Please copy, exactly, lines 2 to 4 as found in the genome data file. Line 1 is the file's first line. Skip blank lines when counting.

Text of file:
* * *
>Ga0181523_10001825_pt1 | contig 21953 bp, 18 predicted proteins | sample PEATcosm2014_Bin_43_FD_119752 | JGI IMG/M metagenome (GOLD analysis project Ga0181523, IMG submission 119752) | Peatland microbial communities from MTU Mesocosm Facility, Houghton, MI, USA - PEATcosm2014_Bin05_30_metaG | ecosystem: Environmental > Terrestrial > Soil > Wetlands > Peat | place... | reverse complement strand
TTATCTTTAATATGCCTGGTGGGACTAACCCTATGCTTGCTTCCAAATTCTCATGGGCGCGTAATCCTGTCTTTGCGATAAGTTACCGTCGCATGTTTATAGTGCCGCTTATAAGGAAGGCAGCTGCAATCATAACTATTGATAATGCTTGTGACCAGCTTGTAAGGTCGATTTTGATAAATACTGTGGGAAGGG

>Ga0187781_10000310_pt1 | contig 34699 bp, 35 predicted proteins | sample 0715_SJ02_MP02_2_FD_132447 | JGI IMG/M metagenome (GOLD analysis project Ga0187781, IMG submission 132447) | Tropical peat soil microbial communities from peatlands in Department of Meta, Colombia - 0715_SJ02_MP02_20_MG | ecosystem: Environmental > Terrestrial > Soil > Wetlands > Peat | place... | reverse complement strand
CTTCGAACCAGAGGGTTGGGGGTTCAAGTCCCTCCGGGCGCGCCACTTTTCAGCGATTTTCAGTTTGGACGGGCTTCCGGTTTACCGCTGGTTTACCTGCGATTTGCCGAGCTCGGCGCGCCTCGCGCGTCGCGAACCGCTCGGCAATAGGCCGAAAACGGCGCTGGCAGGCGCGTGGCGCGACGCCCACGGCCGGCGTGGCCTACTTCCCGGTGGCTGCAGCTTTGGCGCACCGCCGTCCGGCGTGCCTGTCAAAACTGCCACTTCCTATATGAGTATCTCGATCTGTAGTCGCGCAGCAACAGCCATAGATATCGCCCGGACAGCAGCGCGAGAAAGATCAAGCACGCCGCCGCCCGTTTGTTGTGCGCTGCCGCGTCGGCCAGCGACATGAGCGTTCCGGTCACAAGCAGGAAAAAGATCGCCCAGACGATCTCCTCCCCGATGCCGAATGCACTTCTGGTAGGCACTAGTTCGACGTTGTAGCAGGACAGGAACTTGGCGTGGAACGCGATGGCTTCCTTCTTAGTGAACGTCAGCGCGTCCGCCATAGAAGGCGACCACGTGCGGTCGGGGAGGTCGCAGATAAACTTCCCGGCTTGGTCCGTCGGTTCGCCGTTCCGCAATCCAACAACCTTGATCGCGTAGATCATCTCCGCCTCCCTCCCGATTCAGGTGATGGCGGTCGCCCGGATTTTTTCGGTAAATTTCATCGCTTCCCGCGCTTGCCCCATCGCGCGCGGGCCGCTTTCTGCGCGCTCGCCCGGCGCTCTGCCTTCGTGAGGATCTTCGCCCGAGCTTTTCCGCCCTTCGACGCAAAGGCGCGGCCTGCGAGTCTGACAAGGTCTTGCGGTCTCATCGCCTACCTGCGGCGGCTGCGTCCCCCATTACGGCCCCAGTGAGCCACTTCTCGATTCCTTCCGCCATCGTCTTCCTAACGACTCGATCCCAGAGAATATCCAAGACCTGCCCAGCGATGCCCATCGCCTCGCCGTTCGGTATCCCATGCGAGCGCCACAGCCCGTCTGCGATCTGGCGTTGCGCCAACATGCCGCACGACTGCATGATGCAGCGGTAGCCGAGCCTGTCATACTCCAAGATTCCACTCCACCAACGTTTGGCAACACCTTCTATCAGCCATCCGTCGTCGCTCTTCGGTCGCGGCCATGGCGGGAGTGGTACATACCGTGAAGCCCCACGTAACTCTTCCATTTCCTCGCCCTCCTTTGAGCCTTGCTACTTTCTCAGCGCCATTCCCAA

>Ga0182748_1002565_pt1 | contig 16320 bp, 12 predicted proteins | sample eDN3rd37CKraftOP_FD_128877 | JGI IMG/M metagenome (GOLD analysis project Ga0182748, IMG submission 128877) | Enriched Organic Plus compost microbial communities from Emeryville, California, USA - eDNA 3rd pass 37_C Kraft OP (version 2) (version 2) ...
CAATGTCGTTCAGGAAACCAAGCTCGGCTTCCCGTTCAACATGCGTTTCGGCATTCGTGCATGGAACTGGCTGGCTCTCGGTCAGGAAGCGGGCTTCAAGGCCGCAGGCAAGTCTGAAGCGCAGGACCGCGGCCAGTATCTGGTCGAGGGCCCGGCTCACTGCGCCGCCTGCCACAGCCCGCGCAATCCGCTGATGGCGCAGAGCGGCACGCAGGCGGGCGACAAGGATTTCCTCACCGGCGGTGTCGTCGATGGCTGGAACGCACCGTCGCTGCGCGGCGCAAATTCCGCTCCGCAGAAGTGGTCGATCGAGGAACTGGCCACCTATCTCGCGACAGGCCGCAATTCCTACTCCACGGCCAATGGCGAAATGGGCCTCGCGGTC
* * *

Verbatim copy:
TTATCTTTAATATGCCTGGTGGGACTAACCCTATGCTTGCTTCCAAATTCTCATGGGCGCGTAATCCTGTCTTTGCGATAAGTTACCGTCGCATGTTTATAGTGCCGCTTATAAGGAAGGCAGCTGCAATCATAACTATTGATAATGCTTGTGACCAGCTTGTAAGGTCGATTTTGATAAATACTGTGGGAAGGG

>Ga0187781_10000310_pt1 | contig 34699 bp, 35 predicted proteins | sample 0715_SJ02_MP02_2_FD_132447 | JGI IMG/M metagenome (GOLD analysis project Ga0187781, IMG submission 132447) | Tropical peat soil microbial communities from peatlands in Department of Meta, Colombia - 0715_SJ02_MP02_20_MG | ecosystem: Environmental > Terrestrial > Soil > Wetlands > Peat | place... | reverse complement strand
CTTCGAACCAGAGGGTTGGGGGTTCAAGTCCCTCCGGGCGCGCCACTTTTCAGCGATTTTCAGTTTGGACGGGCTTCCGGTTTACCGCTGGTTTACCTGCGATTTGCCGAGCTCGGCGCGCCTCGCGCGTCGCGAACCGCTCGGCAATAGGCCGAAAACGGCGCTGGCAGGCGCGTGGCGCGACGCCCACGGCCGGCGTGGCCTACTTCCCGGTGGCTGCAGCTTTGGCGCACCGCCGTCCGGCGTGCCTGTCAAAACTGCCACTTCCTATATGAGTATCTCGATCTGTAGTCGCGCAGCAACAGCCATAGATATCGCCCGGACAGCAGCGCGAGAAAGATCAAGCACGCCGCCGCCCGTTTGTTGTGCGCTGCCGCGTCGGCCAGCGACATGAGCGTTCCGGTCACAAGCAGGAAAAAGATCGCCCAGACGATCTCCTCCCCGATGCCGAATGCACTTCTGGTAGGCACTAGTTCGACGTTGTAGCAGGACAGGAACTTGGCGTGGAACGCGATGGCTTCCTTCTTAGTGAACGTCAGCGCGTCCGCCATAGAAGGCGACCACGTGCGGTCGGGGAGGTCGCAGATAAACTTCCCGGCTTGGTCCGTCGGTTCGCCGTTCCGCAATCCAACAACCTTGATCGCGTAGATCATCTCCGCCTCCCTCCCGATTCAGGTGATGGCGGTCGCCCGGATTTTTTCGGTAAATTTCATCGCTTCCCGCGCTTGCCCCATCGCGCGCGGGCCGCTTTCTGCGCGCTCGCCCGGCGCTCTGCCTTCGTGAGGATCTTCGCCCGAGCTTTTCCGCCCTTCGACGCAAAGGCGCGGCCTGCGAGTCTGACAAGGTCTTGCGGTCTCATCGCCTACCTGCGGCGGCTGCGTCCCCCATTACGGCCCCAGTGAGCCACTTCTCGATTCCTTCCGCCATCGTCTTCCTAACGACTCGATCCCAGAGAATATCCAAGACCTGCCCAGCGATGCCCATCGCCTCGCCGTTCGGTATCCCATGCGAGCGCCACAGCCCGTCTGCGATCTGGCGTTGCGCCAACATGCCGCACGACTGCATGATGCAGCGGTAGCCGAGCCTGTCATACTCCAAGATTCCACTCCACCAACGTTTGGCAACACCTTCTATCAGCCATCCGTCGTCGCTCTTCGGTCGCGGCCATGGCGGGAGTGGTACATACCGTGAAGCCCCACGTAACTCTTCCATTTCCTCGCCCTCCTTTGAGCCTTGCTACTTTCTCAGCGCCATTCCCAA